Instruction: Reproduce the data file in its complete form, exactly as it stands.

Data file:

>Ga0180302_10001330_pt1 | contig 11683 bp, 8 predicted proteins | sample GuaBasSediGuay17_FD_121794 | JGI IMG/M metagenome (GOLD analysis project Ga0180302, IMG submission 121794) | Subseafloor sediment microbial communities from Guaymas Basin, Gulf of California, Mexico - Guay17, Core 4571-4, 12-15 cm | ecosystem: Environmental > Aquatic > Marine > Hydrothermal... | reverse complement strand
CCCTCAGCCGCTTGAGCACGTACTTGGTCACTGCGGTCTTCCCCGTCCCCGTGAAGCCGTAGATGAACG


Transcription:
>Ga0180302_10001330_pt1 | contig 11683 bp, 8 predicted proteins | sample GuaBasSediGuay17_FD_121794 | JGI IMG/M metagenome (GOLD analysis project Ga0180302, IMG submission 121794) | Subseafloor sediment microbial communities from Guaymas Basin, Gulf of California, Mexico - Guay17, Core 4571-4, 12-15 cm | ecosystem: Environmental > Aquatic > Marine > Hydrothermal... | reverse complement strand
CCCTCAGCCGCTTGAGCACGTACTTGGTCACTGCGGTCTTCCCCGTCCCCGTGAAGCCGTAGATGAACG